Location: Kamukunji Secondary School
Activity: Chemsha Bongo
Date: Thursday 20th September, 2007
This was our first session with Kamukunji Secondary School but the second session overall of "Chemsha Bongo....Engineering challenges” We arrived as scheduled at 3:30 pm to be greeted by the Deputy headmistress who was eagerly awaiting our arrival. Due to the fact that the third and fourth formers were having a meeting with their teachers, we were content working with the availed second formers who were assembled into a classroom. There was a total of about 30 students altogether since some of them had already left for home.
The Cosmos Education Kenya volunteers in attendance were: Lizbeth Mate, Bridgit Muasa, Evalyn Mwihia, Carol Muli and Kevin Kinyua. We introduced Cosmos Education and ourselves to the students as we had never worked with that group before. They were very enthusiastic to know what we were to do with them for that one-hour session we were there. We explained to them that we will be having six sessions with them that term and three of them would be “chemsha bongo” activities while the other three would be mentorship talks.
When all this was said and done, we jumped right in to divide the students into two groups. One of the groups chose the name “Macadiff” where as the other chose the name “ODM”.
The first activity was the “Connect the dots” brain teaser whereby the students were to join a series of nine dots using only four straight lines. The groups each chose a representative who would take the challenge on the blackboard while the rest of the group tried to figure it out on paper where they were seated. Several attempts were made by the students but to no avail. Many came close but not enough to get it. This activity was aimed at assisting the students to think far and wide and also to think outside the box.
Foreground: Bridgit explaining the challenge to the students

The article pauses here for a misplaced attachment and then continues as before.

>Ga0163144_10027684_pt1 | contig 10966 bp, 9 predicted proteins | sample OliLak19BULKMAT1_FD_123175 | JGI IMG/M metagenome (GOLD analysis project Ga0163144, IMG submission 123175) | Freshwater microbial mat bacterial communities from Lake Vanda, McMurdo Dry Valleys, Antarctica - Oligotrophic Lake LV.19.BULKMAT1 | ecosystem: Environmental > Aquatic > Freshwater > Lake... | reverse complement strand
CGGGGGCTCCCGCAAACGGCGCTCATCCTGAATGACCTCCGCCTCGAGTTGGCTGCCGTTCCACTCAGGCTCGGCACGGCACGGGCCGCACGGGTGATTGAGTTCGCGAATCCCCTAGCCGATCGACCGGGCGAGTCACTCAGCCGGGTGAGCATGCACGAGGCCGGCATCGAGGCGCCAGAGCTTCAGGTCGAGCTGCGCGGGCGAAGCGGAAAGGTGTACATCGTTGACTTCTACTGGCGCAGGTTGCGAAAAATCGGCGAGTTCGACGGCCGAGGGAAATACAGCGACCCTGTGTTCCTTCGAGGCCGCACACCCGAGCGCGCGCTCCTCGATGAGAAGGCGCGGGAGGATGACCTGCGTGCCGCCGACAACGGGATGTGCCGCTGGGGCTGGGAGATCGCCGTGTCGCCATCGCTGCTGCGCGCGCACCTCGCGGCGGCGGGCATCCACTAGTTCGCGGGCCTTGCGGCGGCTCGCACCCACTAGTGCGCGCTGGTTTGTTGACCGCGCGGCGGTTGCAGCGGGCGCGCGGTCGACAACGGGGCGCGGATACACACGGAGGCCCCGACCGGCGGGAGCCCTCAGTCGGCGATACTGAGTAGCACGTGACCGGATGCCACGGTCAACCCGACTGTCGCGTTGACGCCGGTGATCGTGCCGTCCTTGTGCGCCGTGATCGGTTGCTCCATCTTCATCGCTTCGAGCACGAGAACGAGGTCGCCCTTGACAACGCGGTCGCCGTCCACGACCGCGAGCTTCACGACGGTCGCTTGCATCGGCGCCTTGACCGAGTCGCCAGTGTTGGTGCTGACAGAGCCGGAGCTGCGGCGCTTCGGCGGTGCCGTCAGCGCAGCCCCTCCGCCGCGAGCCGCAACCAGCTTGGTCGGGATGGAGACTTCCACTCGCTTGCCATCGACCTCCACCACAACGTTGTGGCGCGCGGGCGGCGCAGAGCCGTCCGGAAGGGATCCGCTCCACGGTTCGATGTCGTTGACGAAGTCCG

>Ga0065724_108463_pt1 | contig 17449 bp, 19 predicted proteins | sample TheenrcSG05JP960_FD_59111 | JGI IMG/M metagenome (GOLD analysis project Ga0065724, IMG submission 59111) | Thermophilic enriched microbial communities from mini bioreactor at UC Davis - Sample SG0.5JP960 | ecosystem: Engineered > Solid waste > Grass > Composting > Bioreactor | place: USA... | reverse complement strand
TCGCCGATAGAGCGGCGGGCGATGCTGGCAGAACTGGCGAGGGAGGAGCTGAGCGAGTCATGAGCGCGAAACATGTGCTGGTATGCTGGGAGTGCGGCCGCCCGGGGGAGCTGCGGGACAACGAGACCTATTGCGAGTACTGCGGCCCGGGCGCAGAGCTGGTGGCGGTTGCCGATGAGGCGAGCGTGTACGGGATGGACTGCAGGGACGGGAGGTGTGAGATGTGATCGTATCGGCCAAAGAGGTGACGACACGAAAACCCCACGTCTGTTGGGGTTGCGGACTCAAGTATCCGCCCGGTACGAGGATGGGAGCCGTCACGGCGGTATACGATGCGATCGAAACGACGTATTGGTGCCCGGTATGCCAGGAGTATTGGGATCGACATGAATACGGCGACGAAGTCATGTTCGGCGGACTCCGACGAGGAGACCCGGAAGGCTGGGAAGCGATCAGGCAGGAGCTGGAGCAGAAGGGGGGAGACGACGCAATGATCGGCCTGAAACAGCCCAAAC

Background: students attempting the challenge in groups
The second activity was the “Towers of Hanoi” activity. We first explained the concept of exponentials. We then asked the students to guess the least number of moves it would take to move three disks with varying sizes from the smallest to the largest to a different spot using only three open spaces and without placing a larger disc on top of a smaller disc or moving more than one disc at a time. Guesses made included: 2, 8, 10 and 7. A number of attempts were made and the students arrived at the number 7 as the least number of moves to make. We explained that the activity used the algorithm 2n-1 where n represented the number of discs. We therefore calculated the least number of moves it would take to move four discs with the same rules to follow and we came up with 24-1 = 15 moves. This activity was aimed at teaching the students about exponentials. The first group, “ODM” won both the 3 and 4 disc challenge.
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Towers of Hanoi Challenge
We headed outside the classroom for the final activity which was the “Balancing act” challenge whereby the students were to empty some water from a plastic cup that was suspended in mid air by 6 strings to which 6 group representatives held on to. The challenge was that, if the strings were tugged at, the plastic cup would drop and if any of the handlers was to shake, water would spill off the cup and the group would be penalized for each drop of water spilt. This activity was aimed at testing the students’ team work spirit, leadership skills, strategy methods and efficient use of time. The students showed a good sense of teamwork and one of the groups actually managed to empty the cup more than half way.
With the last activity done, we headed back to the classroom to wind up the session. We tested the students’ memory by asking them to repeat the volunteers’ names and also to recap on what they learnt from the activities done on that day. The students were very excited to hear that we would be back the next week for another session.
After the students were dismissed for the day, we headed back to the office where we discussed the session in detail, noting all that went well and areas of improvement.